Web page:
About half the soup kitchen patrons are homeless. There is even an express meal service for the working poor to allow them to get back to their jobs. A patron arts program has led to beautiful and powerful works of art displayed on what seems to be every available square inch of the interior wall space.

“TASK provides a very different environment from what you might expect,” said Wise. “It is bright and airy and friendly; I tried to make it a dining room of hospitality and cordiality. TASK has an open-door policy and it is very important to respect people’s integrity and dignity as much as possible.”

Wise, as an advocate for his clientele, spent a fair amount of time testifying at State Senate and Assembly hearings, speaking to groups, writing newspaper commentary and “doing whatever I could do to educate the regional population about the reality of New Jersey becoming two societies – the Haves, and the Have-nots. All of this outreach was pointed toward trying to develop the political will to create policies and programs that would address the root causes of increasing poverty in our region.”

His wife, Kathie, recalled that on their first date, “he said he was going to take me somewhere, so we go to Trenton, to St. Mary’s Cathedral, down these dingy stairs, and to the weekend soup kitchen called Loaves and Fishes where he used to volunteer.” She was surprised, but impressed.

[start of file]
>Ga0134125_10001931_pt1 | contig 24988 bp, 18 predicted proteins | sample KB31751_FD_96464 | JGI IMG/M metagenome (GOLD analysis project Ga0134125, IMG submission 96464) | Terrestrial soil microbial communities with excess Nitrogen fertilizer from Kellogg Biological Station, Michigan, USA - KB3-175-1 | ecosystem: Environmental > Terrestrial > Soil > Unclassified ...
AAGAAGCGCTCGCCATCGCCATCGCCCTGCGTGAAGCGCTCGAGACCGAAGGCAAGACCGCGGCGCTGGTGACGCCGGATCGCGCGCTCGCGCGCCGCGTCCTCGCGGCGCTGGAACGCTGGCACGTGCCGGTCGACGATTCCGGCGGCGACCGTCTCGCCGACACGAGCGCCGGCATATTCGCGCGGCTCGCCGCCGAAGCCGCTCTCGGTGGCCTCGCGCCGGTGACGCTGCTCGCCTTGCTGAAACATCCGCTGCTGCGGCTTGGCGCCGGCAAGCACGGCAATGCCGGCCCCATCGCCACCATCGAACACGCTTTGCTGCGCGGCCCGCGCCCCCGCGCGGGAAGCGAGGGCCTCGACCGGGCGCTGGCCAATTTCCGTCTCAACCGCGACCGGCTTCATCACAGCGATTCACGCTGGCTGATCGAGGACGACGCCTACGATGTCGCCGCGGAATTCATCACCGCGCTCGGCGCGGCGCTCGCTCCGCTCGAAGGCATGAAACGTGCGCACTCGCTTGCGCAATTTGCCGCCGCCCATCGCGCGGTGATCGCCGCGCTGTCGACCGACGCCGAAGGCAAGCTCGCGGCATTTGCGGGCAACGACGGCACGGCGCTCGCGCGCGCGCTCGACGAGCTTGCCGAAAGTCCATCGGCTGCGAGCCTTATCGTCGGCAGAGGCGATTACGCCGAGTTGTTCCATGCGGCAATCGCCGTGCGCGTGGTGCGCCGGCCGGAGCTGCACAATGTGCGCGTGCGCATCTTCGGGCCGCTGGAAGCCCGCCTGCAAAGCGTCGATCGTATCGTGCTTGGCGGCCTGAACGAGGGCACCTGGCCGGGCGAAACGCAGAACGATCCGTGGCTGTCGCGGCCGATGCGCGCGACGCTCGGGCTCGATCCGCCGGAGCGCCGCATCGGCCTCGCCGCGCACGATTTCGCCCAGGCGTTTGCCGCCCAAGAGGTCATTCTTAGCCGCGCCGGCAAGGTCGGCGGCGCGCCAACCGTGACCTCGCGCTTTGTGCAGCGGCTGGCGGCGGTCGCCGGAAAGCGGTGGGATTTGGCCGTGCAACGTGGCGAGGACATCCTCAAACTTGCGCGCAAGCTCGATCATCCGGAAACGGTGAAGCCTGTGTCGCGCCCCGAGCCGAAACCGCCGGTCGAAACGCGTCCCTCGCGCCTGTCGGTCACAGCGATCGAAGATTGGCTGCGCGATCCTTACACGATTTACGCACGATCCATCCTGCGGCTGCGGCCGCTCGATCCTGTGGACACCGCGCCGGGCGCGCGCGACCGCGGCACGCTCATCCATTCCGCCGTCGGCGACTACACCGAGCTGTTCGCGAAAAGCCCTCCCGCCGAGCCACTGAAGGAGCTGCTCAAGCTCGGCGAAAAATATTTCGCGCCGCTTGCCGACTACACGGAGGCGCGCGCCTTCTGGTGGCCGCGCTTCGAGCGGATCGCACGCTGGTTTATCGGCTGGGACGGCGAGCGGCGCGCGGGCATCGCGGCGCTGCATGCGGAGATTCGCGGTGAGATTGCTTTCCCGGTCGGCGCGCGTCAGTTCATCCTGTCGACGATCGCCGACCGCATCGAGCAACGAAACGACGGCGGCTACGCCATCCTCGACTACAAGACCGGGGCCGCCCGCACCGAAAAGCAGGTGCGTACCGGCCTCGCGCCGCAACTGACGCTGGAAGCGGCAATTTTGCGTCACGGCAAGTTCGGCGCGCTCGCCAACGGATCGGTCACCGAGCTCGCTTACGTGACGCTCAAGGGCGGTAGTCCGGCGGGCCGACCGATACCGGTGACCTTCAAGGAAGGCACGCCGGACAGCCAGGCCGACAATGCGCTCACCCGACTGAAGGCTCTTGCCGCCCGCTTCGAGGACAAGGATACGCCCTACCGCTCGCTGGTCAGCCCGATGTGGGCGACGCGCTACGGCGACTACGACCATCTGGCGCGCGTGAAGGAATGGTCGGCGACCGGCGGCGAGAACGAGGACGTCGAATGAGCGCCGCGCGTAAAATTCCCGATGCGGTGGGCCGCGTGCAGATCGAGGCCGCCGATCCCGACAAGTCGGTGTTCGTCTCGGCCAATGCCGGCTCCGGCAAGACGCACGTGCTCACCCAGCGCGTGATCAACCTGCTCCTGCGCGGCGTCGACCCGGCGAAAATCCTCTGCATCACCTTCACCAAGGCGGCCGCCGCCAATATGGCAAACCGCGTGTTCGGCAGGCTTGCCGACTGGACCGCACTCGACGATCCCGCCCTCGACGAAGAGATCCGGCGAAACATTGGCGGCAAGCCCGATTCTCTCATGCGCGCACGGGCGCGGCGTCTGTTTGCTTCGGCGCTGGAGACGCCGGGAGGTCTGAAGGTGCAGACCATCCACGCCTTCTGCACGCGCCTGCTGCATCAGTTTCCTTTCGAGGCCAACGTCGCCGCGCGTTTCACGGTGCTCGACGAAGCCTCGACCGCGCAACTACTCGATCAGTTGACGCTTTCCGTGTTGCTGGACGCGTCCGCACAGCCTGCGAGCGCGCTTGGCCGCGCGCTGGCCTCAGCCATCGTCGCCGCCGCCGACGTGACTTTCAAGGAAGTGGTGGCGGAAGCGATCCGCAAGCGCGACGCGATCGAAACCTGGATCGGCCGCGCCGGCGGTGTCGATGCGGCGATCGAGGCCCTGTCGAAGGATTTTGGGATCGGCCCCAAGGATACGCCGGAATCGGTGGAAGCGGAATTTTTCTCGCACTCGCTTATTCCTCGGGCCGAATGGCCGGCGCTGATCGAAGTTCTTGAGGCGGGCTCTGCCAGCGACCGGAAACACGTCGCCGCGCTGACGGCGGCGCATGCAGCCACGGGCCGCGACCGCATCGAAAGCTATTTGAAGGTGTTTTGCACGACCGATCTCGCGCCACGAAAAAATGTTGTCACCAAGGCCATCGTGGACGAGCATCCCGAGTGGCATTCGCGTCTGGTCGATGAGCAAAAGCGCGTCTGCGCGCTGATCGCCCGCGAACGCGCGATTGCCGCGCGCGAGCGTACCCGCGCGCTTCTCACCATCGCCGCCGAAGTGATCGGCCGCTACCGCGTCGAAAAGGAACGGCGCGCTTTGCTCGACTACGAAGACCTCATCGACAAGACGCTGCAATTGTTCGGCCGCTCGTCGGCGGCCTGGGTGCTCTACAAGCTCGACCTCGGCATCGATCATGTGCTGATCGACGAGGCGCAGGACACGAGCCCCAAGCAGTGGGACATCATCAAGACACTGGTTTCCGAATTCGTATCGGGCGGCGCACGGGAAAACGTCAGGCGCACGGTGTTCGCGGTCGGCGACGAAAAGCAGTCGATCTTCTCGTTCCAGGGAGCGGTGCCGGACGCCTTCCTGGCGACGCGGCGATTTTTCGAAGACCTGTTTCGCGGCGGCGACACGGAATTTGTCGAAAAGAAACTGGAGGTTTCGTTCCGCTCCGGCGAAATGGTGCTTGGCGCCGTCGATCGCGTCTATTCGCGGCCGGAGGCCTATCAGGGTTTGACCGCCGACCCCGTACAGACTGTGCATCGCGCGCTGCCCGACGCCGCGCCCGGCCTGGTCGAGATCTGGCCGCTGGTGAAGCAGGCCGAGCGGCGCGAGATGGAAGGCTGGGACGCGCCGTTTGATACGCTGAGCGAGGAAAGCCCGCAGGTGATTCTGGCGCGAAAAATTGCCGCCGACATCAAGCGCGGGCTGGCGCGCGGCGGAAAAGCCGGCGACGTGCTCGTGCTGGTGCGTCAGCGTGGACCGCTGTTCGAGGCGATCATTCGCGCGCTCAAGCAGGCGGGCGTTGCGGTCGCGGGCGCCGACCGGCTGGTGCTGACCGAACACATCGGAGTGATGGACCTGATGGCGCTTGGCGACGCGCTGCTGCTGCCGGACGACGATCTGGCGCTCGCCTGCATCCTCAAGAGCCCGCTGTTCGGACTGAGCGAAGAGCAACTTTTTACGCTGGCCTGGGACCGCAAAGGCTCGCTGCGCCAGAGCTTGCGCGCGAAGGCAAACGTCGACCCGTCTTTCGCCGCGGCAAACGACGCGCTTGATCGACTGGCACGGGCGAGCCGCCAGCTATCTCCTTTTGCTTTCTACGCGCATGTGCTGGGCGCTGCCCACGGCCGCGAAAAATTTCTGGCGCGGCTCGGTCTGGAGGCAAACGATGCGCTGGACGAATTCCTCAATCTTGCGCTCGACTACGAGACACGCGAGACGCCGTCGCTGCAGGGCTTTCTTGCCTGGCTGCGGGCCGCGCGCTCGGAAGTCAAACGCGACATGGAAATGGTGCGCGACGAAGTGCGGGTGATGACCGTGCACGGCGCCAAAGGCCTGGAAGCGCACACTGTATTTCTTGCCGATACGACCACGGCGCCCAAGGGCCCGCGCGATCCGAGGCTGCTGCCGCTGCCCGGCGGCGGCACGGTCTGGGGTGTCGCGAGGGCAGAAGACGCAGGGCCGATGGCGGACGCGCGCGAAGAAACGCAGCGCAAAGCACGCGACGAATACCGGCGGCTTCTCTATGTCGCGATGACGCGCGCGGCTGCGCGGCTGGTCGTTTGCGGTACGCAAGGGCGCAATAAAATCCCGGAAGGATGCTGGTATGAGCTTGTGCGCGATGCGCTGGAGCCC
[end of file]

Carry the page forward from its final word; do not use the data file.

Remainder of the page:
He had first gone to volunteer with a friend in 1985 but was turned off initially. “I am a middle-class white guy from the suburbs, an aerospace manager of all people, and I saw, heard and smelled things there that I had never seen, heard or smelled before. I left that day turned off and a little depressed. However, a couple of weeks later, I found myself back down at the soup kitchen. There had been no shazam moment, no epiphany, no burning bush, but here I was. It was for me a complete paradigm shift. I now saw these people as my brothers and my sisters. That’s not something that you earn; it was a pure gift. I am grateful that 22 years later, I have never lost that feeling.”

Will he remember any particular moment from volunteering on weekends and then later being director of TASK? “There were so many moments, so much love and affection from the patrons. So many sacred moments, too many to count. I did what I could. I don’t think we’re asked to be successful, but I believe that we are asked to be faithful to the mission. You can’t ask for more.”

After raising over one million dollars for a major expansion of the facility, Wise leaves the soup kitchen with very mixed feelings. “It’s the old good news, bad news situation. It is good news that the greater community responded and TASK is able to provide more services in the future; however, it is tragic that TASK services are so desperately needed in the capital city of the wealthiest state of the wealthiest country of all time, on the planet.

Now retirement is a new chapter in Wise’s book. In addition to other interests, he will probably still be active in the non-profit sector, “I know I have to be engaged with people, particularly people in need.”